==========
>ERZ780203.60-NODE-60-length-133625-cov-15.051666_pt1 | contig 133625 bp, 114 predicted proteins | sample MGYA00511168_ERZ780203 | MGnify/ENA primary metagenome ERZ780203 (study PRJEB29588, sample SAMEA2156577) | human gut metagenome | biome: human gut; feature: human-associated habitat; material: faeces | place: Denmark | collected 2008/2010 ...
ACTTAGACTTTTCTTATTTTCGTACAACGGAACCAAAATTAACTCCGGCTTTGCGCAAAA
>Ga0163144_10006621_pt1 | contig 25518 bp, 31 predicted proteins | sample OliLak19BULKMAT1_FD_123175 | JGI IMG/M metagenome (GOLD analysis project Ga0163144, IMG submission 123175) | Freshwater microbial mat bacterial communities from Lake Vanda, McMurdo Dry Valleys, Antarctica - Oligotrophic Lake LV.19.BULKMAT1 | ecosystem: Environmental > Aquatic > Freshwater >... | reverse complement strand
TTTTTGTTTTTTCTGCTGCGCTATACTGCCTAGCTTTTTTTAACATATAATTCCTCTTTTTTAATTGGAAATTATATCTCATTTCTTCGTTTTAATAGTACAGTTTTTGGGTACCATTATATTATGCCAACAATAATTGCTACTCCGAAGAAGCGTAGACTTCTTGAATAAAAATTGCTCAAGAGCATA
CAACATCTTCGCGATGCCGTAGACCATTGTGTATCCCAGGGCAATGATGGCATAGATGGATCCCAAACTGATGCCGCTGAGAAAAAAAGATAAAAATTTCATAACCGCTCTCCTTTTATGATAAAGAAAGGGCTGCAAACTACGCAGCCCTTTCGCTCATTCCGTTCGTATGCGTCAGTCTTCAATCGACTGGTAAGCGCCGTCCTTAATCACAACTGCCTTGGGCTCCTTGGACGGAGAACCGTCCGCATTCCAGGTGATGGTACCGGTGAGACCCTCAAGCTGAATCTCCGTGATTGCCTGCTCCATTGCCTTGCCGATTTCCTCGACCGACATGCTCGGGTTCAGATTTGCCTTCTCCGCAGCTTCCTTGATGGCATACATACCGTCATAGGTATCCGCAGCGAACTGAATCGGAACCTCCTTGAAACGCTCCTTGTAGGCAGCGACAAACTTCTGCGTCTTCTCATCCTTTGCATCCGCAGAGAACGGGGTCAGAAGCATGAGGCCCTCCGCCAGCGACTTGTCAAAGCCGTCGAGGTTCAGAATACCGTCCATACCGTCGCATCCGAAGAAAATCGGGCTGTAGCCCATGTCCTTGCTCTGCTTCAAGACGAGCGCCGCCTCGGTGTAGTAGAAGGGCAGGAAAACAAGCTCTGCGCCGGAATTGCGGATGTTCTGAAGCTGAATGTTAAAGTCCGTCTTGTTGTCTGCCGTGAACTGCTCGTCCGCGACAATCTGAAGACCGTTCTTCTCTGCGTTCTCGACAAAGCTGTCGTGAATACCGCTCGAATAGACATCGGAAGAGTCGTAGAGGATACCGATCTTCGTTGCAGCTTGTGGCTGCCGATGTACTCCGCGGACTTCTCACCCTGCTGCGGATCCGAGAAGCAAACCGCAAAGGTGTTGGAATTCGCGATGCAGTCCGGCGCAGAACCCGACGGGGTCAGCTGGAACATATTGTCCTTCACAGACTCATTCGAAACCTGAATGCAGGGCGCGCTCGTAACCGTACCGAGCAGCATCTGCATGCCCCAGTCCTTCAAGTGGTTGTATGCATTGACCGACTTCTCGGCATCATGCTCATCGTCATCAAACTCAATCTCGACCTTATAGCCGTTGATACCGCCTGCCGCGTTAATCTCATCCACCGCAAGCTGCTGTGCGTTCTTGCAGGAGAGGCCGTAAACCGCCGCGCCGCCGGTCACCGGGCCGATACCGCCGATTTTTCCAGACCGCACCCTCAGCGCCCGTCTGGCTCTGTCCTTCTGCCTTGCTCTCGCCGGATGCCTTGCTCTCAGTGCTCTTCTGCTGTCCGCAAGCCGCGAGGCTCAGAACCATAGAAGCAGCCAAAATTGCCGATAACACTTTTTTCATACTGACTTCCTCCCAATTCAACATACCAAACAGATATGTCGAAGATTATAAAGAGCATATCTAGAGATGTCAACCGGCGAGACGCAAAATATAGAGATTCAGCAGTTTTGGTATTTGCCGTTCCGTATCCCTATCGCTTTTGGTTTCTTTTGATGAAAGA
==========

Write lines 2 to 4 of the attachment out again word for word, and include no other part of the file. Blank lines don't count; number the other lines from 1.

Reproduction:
ACTTAGACTTTTCTTATTTTCGTACAACGGAACCAAAATTAACTCCGGCTTTGCGCAAAA
>Ga0163144_10006621_pt1 | contig 25518 bp, 31 predicted proteins | sample OliLak19BULKMAT1_FD_123175 | JGI IMG/M metagenome (GOLD analysis project Ga0163144, IMG submission 123175) | Freshwater microbial mat bacterial communities from Lake Vanda, McMurdo Dry Valleys, Antarctica - Oligotrophic Lake LV.19.BULKMAT1 | ecosystem: Environmental > Aquatic > Freshwater >... | reverse complement strand
TTTTTGTTTTTTCTGCTGCGCTATACTGCCTAGCTTTTTTTAACATATAATTCCTCTTTTTTAATTGGAAATTATATCTCATTTCTTCGTTTTAATAGTACAGTTTTTGGGTACCATTATATTATGCCAACAATAATTGCTACTCCGAAGAAGCGTAGACTTCTTGAATAAAAATTGCTCAAGAGCATA